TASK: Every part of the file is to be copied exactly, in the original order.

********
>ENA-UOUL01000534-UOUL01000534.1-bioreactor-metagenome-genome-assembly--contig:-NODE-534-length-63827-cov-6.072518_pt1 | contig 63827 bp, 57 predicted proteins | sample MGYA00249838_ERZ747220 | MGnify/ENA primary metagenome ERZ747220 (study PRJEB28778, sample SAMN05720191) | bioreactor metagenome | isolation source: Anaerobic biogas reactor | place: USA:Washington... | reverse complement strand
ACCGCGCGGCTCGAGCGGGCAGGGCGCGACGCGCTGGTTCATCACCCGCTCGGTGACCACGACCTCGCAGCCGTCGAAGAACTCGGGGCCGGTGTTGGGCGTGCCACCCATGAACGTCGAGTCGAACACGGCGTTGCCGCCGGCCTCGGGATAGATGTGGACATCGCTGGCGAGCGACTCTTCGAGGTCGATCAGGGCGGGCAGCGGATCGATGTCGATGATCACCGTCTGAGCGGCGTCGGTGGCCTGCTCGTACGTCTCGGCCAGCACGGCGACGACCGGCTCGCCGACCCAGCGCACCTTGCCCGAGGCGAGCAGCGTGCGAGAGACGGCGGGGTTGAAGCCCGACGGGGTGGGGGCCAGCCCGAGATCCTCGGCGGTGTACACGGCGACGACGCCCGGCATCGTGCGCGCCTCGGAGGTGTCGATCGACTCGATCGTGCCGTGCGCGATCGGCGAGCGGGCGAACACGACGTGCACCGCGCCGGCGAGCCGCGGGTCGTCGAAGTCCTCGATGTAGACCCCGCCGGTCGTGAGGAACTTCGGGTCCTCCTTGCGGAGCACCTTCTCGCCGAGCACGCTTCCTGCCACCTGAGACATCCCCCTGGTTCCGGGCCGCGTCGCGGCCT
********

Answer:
>ENA-UOUL01000534-UOUL01000534.1-bioreactor-metagenome-genome-assembly--contig:-NODE-534-length-63827-cov-6.072518_pt1 | contig 63827 bp, 57 predicted proteins | sample MGYA00249838_ERZ747220 | MGnify/ENA primary metagenome ERZ747220 (study PRJEB28778, sample SAMN05720191) | bioreactor metagenome | isolation source: Anaerobic biogas reactor | place: USA:Washington... | reverse complement strand
ACCGCGCGGCTCGAGCGGGCAGGGCGCGACGCGCTGGTTCATCACCCGCTCGGTGACCACGACCTCGCAGCCGTCGAAGAACTCGGGGCCGGTGTTGGGCGTGCCACCCATGAACGTCGAGTCGAACACGGCGTTGCCGCCGGCCTCGGGATAGATGTGGACATCGCTGGCGAGCGACTCTTCGAGGTCGATCAGGGCGGGCAGCGGATCGATGTCGATGATCACCGTCTGAGCGGCGTCGGTGGCCTGCTCGTACGTCTCGGCCAGCACGGCGACGACCGGCTCGCCGACCCAGCGCACCTTGCCCGAGGCGAGCAGCGTGCGAGAGACGGCGGGGTTGAAGCCCGACGGGGTGGGGGCCAGCCCGAGATCCTCGGCGGTGTACACGGCGACGACGCCCGGCATCGTGCGCGCCTCGGAGGTGTCGATCGACTCGATCGTGCCGTGCGCGATCGGCGAGCGGGCGAACACGACGTGCACCGCGCCGGCGAGCCGCGGGTCGTCGAAGTCCTCGATGTAGACCCCGCCGGTCGTGAGGAACTTCGGGTCCTCCTTGCGGAGCACCTTCTCGCCGAGCACGCTTCCTGCCACCTGAGACATCCCCCTGGTTCCGGGCCGCGTCGCGGCCT